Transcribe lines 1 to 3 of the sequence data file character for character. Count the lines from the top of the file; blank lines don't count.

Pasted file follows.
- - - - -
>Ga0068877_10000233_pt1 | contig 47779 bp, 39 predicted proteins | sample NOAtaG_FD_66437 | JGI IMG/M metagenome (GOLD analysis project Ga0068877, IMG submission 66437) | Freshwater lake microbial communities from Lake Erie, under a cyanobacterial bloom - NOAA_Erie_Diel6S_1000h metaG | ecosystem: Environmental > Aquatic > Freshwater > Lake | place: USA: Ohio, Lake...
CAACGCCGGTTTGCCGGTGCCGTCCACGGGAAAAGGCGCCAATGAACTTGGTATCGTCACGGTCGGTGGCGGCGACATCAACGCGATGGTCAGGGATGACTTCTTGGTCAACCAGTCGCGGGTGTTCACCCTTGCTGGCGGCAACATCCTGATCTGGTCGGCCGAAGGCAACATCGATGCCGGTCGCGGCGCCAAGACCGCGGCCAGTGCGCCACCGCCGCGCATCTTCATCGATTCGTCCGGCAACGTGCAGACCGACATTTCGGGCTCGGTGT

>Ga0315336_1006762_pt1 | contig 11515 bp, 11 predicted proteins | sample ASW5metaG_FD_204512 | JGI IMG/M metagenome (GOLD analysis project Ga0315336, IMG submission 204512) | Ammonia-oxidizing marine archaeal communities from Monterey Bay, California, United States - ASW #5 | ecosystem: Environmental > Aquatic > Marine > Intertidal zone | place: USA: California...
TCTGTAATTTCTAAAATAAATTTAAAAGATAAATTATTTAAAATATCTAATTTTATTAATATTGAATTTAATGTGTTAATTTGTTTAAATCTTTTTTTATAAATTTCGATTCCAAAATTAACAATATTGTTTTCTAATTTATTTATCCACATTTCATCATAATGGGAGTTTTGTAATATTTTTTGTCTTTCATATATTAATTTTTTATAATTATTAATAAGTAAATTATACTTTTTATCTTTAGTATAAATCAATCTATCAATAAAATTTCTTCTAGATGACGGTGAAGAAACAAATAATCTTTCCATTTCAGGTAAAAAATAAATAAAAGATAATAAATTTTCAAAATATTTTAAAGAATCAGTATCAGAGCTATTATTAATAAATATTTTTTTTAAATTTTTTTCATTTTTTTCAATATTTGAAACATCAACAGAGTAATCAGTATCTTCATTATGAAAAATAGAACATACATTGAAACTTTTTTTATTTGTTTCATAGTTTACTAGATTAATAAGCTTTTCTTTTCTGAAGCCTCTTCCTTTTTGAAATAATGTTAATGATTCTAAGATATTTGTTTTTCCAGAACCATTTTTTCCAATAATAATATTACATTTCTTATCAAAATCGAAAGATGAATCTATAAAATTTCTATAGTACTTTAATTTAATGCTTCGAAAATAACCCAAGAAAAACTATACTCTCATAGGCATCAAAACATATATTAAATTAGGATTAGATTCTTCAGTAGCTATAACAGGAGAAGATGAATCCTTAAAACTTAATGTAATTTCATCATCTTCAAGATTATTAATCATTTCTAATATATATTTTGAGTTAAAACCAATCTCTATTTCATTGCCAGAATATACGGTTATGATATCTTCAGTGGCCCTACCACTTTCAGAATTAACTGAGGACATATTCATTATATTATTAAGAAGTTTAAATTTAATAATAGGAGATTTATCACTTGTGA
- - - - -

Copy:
>Ga0068877_10000233_pt1 | contig 47779 bp, 39 predicted proteins | sample NOAtaG_FD_66437 | JGI IMG/M metagenome (GOLD analysis project Ga0068877, IMG submission 66437) | Freshwater lake microbial communities from Lake Erie, under a cyanobacterial bloom - NOAA_Erie_Diel6S_1000h metaG | ecosystem: Environmental > Aquatic > Freshwater > Lake | place: USA: Ohio, Lake...
CAACGCCGGTTTGCCGGTGCCGTCCACGGGAAAAGGCGCCAATGAACTTGGTATCGTCACGGTCGGTGGCGGCGACATCAACGCGATGGTCAGGGATGACTTCTTGGTCAACCAGTCGCGGGTGTTCACCCTTGCTGGCGGCAACATCCTGATCTGGTCGGCCGAAGGCAACATCGATGCCGGTCGCGGCGCCAAGACCGCGGCCAGTGCGCCACCGCCGCGCATCTTCATCGATTCGTCCGGCAACGTGCAGACCGACATTTCGGGCTCGGTGT

>Ga0315336_1006762_pt1 | contig 11515 bp, 11 predicted proteins | sample ASW5metaG_FD_204512 | JGI IMG/M metagenome (GOLD analysis project Ga0315336, IMG submission 204512) | Ammonia-oxidizing marine archaeal communities from Monterey Bay, California, United States - ASW #5 | ecosystem: Environmental > Aquatic > Marine > Intertidal zone | place: USA: California...